Minister for Immigration and Border Protection v SZSCA

James C Hathaway, ‘The Conundrum of Concealment: Minister for Immigration and Border Protection v SZSCA‘ (9 November 2014) (reposted from Reflaw)

A majority of the High Court has dismissed the Minister for Immigration and Border Protection’s appeal against the decision of the Full Federal Court in SZSCA. SZSCA fled Afghanistan after the Taliban threatened to kill him in retaliation for working as a truck driver for various aid agencies. The Refugee Review Tribunal affirmed the decision of the Minister to refuse to grant SZSCA a protection visa. The primary judge upheld SZSCA’s application for a review of the RRT decision, and held that the RRT fell into jurisdictional error by expecting that SZSCA would avoid harm by changing occupations. Central to that decision was the application of S395/2002 v Minister for Immigration and Multicultural Affairs [2003] HCA 71, in which a majority of the High Court held that whether an asylum seeker could live in the country of origin without adverse consequences was not a relevant consideration. A majority of the FCAFC dismissed the Minister’s appeal, rejecting the argument that the primary judge misapplied S395.

The majority (French CJ, Hayne, Kiefel and Keane JJ) held that the RRT here did not make the error identified in S395 of diverting its attention from the question of whether SZSCA would face a real chance of persecution if return to Afghanistan. Rather, the RRT did focus on these questions in finding that he would not face a real chance of persecution if he remained in Kabul and did not travel between Kabul and Jaghori; and in finding that the would face a real chance of persecution if he carried construction material outside Kabul (at [18]). The error of law instead lay in the RRT’s failure to consider the internal relocation principle, outlined in SZATV v Minister for Immigration and Citizenship [2007] HCA 40: a person is not a refugee if that person can gain the real protection of his/her country of nationality by relocating to a different part of that country (at [21]). Here, the RRT did not consider the possibility of relocation on the basis that he lived in Kabul. It should have moved beyond examining just the living conditions in Kabul to consider the impact of SZSCA remaining in Kabul and not driving trucks on roads he ordinarily frequented in the course of his business (at [31]). Gageler J would have allowed the appeal, holding that the RRT was correct in focusing solely on the question of whether it would be reasonable for SZSCA to live and work in Kabul only (see at [46], [50]).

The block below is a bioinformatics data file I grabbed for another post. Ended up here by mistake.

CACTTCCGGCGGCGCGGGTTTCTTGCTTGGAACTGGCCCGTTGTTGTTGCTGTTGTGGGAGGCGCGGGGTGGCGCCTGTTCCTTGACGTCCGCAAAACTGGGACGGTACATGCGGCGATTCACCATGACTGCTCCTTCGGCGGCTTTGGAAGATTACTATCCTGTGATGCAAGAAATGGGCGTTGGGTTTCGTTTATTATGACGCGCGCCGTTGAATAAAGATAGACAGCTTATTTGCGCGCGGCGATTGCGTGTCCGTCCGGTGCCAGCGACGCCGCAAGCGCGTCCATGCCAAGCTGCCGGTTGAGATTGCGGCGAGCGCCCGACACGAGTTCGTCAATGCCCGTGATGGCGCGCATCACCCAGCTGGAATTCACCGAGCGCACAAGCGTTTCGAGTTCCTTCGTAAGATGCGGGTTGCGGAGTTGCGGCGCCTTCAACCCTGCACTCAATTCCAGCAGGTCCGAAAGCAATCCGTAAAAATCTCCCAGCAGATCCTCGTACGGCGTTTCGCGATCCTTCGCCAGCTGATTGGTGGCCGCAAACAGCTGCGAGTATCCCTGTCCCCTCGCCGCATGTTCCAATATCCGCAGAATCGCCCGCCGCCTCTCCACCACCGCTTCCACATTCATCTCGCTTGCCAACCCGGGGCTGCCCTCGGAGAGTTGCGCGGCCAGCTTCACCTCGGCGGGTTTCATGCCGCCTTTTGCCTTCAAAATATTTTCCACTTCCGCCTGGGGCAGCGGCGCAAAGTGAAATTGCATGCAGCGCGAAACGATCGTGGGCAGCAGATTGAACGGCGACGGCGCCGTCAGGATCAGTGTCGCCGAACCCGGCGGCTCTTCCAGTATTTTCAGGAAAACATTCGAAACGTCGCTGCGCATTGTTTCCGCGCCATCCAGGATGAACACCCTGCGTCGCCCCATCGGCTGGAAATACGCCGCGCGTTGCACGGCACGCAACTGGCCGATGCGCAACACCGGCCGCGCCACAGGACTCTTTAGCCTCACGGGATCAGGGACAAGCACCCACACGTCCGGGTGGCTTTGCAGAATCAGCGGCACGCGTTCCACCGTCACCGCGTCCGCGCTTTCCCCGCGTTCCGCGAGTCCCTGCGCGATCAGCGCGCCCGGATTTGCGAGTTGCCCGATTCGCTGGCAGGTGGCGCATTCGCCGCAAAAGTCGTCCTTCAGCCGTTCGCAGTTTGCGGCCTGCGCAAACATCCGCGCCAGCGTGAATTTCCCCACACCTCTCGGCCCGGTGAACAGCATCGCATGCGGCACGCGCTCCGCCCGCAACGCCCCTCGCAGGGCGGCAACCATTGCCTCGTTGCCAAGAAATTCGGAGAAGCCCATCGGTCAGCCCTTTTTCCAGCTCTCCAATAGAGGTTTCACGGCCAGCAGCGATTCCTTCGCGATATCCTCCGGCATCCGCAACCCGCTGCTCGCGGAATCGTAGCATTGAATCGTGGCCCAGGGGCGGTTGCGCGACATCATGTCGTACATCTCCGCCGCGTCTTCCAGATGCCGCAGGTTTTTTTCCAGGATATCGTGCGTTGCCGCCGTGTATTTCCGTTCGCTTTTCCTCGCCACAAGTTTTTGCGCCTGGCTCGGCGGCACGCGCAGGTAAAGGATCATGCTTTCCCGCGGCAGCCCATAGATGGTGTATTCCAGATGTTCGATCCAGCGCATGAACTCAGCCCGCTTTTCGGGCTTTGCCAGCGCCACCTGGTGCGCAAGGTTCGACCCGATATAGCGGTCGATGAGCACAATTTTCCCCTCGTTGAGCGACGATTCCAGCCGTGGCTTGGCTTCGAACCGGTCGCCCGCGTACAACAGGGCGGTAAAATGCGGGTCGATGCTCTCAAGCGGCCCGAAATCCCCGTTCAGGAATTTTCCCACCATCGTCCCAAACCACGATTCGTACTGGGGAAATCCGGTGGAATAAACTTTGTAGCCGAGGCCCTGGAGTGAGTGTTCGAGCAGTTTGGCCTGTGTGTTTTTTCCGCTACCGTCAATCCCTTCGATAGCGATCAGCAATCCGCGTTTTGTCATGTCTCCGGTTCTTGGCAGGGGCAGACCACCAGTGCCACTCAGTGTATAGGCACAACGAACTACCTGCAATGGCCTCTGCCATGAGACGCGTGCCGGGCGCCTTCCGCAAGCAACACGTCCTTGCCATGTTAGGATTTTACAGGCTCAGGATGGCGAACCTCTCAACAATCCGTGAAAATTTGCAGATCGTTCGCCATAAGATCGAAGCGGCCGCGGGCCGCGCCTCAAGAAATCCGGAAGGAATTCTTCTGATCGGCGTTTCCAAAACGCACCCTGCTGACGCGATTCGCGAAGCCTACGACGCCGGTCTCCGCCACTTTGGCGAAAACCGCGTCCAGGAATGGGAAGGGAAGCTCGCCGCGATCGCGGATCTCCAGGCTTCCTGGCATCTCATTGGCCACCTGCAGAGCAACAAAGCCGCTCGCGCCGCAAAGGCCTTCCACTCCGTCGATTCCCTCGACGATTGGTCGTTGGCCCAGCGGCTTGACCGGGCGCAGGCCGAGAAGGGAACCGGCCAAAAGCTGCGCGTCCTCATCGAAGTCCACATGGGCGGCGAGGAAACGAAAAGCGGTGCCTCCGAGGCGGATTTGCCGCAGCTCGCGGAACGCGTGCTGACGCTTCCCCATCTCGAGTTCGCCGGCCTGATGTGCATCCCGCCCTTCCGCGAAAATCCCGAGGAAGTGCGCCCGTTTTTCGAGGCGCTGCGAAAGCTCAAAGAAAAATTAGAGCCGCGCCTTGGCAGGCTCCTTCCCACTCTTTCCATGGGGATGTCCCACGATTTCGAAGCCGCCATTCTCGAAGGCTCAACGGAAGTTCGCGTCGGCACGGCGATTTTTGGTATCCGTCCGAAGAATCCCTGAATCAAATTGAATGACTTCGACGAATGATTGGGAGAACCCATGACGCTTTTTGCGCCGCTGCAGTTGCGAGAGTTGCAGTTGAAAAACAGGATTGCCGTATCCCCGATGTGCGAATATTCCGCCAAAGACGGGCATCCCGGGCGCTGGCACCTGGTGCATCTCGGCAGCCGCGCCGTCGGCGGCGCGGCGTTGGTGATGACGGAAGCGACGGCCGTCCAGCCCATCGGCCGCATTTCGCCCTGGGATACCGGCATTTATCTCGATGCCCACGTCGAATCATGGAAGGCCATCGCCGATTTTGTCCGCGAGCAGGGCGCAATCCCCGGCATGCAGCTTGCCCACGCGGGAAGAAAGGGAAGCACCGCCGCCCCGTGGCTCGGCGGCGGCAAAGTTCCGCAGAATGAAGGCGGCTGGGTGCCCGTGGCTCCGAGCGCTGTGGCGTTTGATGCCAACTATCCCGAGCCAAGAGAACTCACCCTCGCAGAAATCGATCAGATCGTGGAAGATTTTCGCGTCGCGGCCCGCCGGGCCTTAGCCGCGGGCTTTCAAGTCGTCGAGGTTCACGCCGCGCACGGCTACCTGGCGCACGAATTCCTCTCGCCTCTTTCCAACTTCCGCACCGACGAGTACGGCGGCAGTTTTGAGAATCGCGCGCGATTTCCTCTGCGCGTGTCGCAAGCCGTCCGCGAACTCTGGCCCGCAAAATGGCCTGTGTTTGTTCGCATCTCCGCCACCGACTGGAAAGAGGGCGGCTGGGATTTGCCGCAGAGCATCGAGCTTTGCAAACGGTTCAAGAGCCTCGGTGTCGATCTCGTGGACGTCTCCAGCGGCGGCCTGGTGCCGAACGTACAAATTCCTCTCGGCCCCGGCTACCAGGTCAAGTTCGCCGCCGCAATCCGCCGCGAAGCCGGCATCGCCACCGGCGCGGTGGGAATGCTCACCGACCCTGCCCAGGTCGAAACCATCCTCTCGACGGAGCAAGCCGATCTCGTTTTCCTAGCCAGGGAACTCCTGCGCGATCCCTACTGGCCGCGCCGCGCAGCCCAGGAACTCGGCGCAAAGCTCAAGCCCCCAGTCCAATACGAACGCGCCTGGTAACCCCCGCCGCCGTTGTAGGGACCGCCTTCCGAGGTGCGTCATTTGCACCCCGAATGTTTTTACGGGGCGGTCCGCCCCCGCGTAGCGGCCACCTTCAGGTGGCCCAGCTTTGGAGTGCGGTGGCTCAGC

High Court Judgment [2014] HCA 45 12 November 2014
Result Appeal dismissed
High Court Documents SZSCA
Full Court Hearing [2014] HCATrans 219  9 October 2014
Special Leave Hearing [2014] HCATrans 111  16 May 2014
Appeal from FCAFC [2013] FCAFC 155 10 December 2013
Trial Decision, FCCA
[2013] FCCA 464 7 June 2013
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About Martin Clark

Martin Clark is a PhD Candidate and Judge Dame Rosalyn Higgins Scholar at the London School of Economics and Political Science and Research Fellow at Melbourne Law School. He holds honours degrees in law, history and philosophy from the University of Melbourne, and an MPhil in Law from MLS. While at MLS, he worked as a researcher for several senior faculty members, was a 2012 Editor of the Melbourne Journal of International Law, tutor at MLS and various colleges, a Jessie Legatt Scholar, and attended the Center for Transnational Legal Studies Program.

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